One thing which bothers me about a lot of coverage of North Korea is the insistence on covering Kim Jong-Il's eccentricities which, whilst amusing, are really an obfuscation of what's going on inside at the moment. Whilst I'm not expecting every news story to be a harbinger of the end times, it's worth reflecting on the situation in the DPRK. The Chosunilbo, for instance, last year published this story on Kim Jong-Un's brutal consolidation of power during his succession:
Economic officials have also purged. Pak Nam-gi, director of the Planning and Finance Department in the Workers Party, and Moon Il-bong, head of finance, were executed by firing squad in April and June last year. Hong Sok-hyong, who succeeded Pak, was relieved of all of his duties in June and his whereabouts are unknown. Ex-minister of railways Kim Yong-sam was executed in June of last year after being linked to a massive explosion in Ryongchon in 2004 that is believed to have been a botched attack on Kim Jong-il's armored train.
Key intelligence and public security officials have also disappeared while the succession was being assured. Ryu Kyong, the deputy director of the State Security Department, was shot early this year as he was considered a rival to Jang. Ju Sang-song, the minister of People's Security, was fired in March of this year. "Those considered as obstacles to Kim Jong-un are being removed," a source said. "Another bloody purge is likely after the period of mourning for Kim Jong-il ends."38 North, meanwhile, has a lengthy piece on the possibility of human rights reform in North Korea. In a nutshell? Don't hold your breath:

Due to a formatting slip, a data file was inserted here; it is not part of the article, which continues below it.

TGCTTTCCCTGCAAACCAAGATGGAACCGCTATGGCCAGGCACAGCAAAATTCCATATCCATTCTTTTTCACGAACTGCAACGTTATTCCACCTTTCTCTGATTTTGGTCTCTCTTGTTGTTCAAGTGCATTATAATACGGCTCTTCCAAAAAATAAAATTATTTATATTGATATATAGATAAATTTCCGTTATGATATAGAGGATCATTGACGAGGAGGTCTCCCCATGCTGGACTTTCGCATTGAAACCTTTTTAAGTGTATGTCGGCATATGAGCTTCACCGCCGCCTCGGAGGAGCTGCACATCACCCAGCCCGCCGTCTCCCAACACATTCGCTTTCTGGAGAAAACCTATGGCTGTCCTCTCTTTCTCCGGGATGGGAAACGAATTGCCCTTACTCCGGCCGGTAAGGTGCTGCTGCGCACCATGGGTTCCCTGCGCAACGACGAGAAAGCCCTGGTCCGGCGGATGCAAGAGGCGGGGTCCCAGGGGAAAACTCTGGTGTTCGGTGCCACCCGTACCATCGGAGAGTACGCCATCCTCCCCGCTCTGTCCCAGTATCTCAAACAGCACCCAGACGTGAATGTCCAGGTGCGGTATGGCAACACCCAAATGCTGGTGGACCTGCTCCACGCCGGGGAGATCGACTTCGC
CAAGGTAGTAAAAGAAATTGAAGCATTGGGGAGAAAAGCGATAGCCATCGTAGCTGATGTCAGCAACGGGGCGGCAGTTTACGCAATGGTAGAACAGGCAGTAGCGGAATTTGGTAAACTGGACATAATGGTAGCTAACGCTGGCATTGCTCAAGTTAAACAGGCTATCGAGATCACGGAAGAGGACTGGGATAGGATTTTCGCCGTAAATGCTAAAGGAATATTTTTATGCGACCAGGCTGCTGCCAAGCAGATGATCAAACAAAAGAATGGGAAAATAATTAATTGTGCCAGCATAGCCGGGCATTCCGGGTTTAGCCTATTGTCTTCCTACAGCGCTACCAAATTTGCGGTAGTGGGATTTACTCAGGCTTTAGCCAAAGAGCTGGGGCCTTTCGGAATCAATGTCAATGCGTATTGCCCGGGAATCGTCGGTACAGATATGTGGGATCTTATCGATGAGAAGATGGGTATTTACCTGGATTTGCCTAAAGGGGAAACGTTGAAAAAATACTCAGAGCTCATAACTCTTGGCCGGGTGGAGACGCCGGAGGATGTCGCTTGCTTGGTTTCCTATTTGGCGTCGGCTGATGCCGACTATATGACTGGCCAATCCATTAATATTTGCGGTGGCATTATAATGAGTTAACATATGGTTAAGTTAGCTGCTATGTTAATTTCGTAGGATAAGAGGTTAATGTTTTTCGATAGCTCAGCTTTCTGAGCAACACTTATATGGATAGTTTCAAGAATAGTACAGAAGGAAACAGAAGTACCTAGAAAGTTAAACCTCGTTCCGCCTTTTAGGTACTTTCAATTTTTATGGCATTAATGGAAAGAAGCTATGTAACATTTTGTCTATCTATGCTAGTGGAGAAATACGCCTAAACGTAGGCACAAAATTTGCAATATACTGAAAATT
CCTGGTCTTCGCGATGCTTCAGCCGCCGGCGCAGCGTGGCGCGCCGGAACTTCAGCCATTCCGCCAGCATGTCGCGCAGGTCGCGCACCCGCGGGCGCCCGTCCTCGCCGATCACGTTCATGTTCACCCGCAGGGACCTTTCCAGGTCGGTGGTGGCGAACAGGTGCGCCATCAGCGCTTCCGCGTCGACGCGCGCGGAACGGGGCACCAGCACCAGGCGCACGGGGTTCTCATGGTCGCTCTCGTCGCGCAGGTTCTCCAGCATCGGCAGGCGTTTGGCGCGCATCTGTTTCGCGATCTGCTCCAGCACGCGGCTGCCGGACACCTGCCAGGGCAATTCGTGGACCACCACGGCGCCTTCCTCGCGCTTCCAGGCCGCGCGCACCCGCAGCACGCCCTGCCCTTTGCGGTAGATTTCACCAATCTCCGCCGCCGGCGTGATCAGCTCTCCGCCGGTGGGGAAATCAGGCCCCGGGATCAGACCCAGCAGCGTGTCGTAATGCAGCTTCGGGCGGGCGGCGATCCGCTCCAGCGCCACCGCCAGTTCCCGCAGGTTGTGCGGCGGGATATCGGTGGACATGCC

Even assuming Kim Jong Un were inclined to promote change (a very big unknown), could he do it? He is surrounded by his father’s advisers and hard line repression continues while he consolidates his authority. As one expert put it, Kim Jong Un will not be able “to depart from his father’s legacy until he has fully established himself as the new ruler.” But “the longer he spends strengthening his position based on the same system of brutal repression, the less of a chance he will have to break away.” Arrests and purges have accompanied his ascension to power, reinforced by the support of those in the military, party and elite who stand to benefit from the regime’s continuation.A minefield. Outside, Western pressure seems fruitless as well - since the North Koreans, like all Stalinist dictatorships, see human rights as some imperialist plot. How do you pressure human rights reform on a regime which will sooner see its people starve than abandon its ideology of economic and political self-sufficiency (read: isolation) and which doesn't even pay lip service to the idea of human rights?